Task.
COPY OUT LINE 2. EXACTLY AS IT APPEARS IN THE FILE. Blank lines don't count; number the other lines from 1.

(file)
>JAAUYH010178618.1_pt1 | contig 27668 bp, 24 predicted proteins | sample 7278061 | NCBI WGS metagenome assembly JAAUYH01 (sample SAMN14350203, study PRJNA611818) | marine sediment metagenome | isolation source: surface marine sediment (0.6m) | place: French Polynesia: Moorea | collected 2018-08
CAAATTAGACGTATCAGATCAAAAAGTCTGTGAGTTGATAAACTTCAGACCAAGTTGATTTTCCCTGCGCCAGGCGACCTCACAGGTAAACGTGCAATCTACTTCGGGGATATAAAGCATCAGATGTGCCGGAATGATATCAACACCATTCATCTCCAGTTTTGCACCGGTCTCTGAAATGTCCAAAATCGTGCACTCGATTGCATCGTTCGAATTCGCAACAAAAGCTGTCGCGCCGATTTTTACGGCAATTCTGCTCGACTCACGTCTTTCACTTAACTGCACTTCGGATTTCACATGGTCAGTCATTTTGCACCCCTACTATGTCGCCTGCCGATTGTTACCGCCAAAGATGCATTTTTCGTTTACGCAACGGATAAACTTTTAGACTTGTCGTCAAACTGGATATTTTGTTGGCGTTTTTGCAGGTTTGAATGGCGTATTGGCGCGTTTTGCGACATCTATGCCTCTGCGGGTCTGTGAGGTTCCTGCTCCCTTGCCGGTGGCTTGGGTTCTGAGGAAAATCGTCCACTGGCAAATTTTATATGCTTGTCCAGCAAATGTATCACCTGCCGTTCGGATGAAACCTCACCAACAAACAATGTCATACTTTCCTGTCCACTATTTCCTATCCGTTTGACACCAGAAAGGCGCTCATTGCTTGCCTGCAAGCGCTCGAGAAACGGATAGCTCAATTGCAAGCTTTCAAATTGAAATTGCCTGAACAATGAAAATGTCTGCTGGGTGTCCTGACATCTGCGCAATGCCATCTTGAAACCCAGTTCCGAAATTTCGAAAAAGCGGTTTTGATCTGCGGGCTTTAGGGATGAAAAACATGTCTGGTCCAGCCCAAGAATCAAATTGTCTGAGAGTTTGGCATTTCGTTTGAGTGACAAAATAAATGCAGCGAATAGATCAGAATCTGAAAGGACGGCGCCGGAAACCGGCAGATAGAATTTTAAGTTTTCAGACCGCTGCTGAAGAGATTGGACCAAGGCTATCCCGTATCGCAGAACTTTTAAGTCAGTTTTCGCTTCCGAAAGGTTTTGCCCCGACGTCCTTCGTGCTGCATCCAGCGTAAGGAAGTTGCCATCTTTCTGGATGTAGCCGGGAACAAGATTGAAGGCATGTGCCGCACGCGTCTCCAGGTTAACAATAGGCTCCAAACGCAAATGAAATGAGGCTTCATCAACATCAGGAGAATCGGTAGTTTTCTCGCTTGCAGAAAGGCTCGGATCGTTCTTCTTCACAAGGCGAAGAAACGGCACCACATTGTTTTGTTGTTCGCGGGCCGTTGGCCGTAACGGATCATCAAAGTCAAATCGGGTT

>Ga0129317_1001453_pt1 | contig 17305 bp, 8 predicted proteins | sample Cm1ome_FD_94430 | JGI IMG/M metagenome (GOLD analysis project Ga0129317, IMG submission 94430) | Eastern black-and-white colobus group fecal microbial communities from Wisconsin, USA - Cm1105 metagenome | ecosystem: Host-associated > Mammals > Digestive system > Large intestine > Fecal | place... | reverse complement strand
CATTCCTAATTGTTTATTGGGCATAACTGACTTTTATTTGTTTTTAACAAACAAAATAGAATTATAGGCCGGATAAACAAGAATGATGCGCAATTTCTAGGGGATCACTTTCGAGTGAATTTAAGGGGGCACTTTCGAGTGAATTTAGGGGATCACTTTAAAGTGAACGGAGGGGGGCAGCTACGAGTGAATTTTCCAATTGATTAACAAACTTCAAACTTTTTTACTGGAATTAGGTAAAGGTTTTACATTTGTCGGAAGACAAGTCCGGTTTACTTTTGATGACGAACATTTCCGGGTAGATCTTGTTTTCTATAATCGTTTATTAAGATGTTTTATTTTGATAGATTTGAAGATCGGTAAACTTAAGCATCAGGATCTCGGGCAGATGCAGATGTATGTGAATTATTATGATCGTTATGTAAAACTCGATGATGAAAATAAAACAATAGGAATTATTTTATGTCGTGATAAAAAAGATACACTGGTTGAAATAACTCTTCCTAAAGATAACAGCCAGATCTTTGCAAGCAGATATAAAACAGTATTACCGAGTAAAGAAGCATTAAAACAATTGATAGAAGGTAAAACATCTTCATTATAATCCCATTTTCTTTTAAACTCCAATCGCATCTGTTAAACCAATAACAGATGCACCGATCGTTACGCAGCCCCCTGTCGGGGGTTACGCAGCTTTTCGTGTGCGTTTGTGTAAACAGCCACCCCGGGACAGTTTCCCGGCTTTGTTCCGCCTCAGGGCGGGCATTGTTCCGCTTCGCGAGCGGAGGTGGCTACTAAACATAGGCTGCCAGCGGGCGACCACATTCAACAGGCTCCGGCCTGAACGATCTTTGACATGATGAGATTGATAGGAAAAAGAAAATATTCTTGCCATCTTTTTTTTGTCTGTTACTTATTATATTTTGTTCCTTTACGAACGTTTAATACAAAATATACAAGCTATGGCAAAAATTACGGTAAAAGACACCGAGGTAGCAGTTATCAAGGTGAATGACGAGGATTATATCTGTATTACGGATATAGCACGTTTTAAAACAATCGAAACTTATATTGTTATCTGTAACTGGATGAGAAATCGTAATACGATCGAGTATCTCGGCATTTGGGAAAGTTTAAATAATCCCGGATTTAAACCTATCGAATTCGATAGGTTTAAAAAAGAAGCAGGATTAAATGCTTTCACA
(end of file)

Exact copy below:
CAAATTAGACGTATCAGATCAAAAAGTCTGTGAGTTGATAAACTTCAGACCAAGTTGATTTTCCCTGCGCCAGGCGACCTCACAGGTAAACGTGCAATCTACTTCGGGGATATAAAGCATCAGATGTGCCGGAATGATATCAACACCATTCATCTCCAGTTTTGCACCGGTCTCTGAAATGTCCAAAATCGTGCACTCGATTGCATCGTTCGAATTCGCAACAAAAGCTGTCGCGCCGATTTTTACGGCAATTCTGCTCGACTCACGTCTTTCACTTAACTGCACTTCGGATTTCACATGGTCAGTCATTTTGCACCCCTACTATGTCGCCTGCCGATTGTTACCGCCAAAGATGCATTTTTCGTTTACGCAACGGATAAACTTTTAGACTTGTCGTCAAACTGGATATTTTGTTGGCGTTTTTGCAGGTTTGAATGGCGTATTGGCGCGTTTTGCGACATCTATGCCTCTGCGGGTCTGTGAGGTTCCTGCTCCCTTGCCGGTGGCTTGGGTTCTGAGGAAAATCGTCCACTGGCAAATTTTATATGCTTGTCCAGCAAATGTATCACCTGCCGTTCGGATGAAACCTCACCAACAAACAATGTCATACTTTCCTGTCCACTATTTCCTATCCGTTTGACACCAGAAAGGCGCTCATTGCTTGCCTGCAAGCGCTCGAGAAACGGATAGCTCAATTGCAAGCTTTCAAATTGAAATTGCCTGAACAATGAAAATGTCTGCTGGGTGTCCTGACATCTGCGCAATGCCATCTTGAAACCCAGTTCCGAAATTTCGAAAAAGCGGTTTTGATCTGCGGGCTTTAGGGATGAAAAACATGTCTGGTCCAGCCCAAGAATCAAATTGTCTGAGAGTTTGGCATTTCGTTTGAGTGACAAAATAAATGCAGCGAATAGATCAGAATCTGAAAGGACGGCGCCGGAAACCGGCAGATAGAATTTTAAGTTTTCAGACCGCTGCTGAAGAGATTGGACCAAGGCTATCCCGTATCGCAGAACTTTTAAGTCAGTTTTCGCTTCCGAAAGGTTTTGCCCCGACGTCCTTCGTGCTGCATCCAGCGTAAGGAAGTTGCCATCTTTCTGGATGTAGCCGGGAACAAGATTGAAGGCATGTGCCGCACGCGTCTCCAGGTTAACAATAGGCTCCAAACGCAAATGAAATGAGGCTTCATCAACATCAGGAGAATCGGTAGTTTTCTCGCTTGCAGAAAGGCTCGGATCGTTCTTCTTCACAAGGCGAAGAAACGGCACCACATTGTTTTGTTGTTCGCGGGCCGTTGGCCGTAACGGATCATCAAAGTCAAATCGGGTT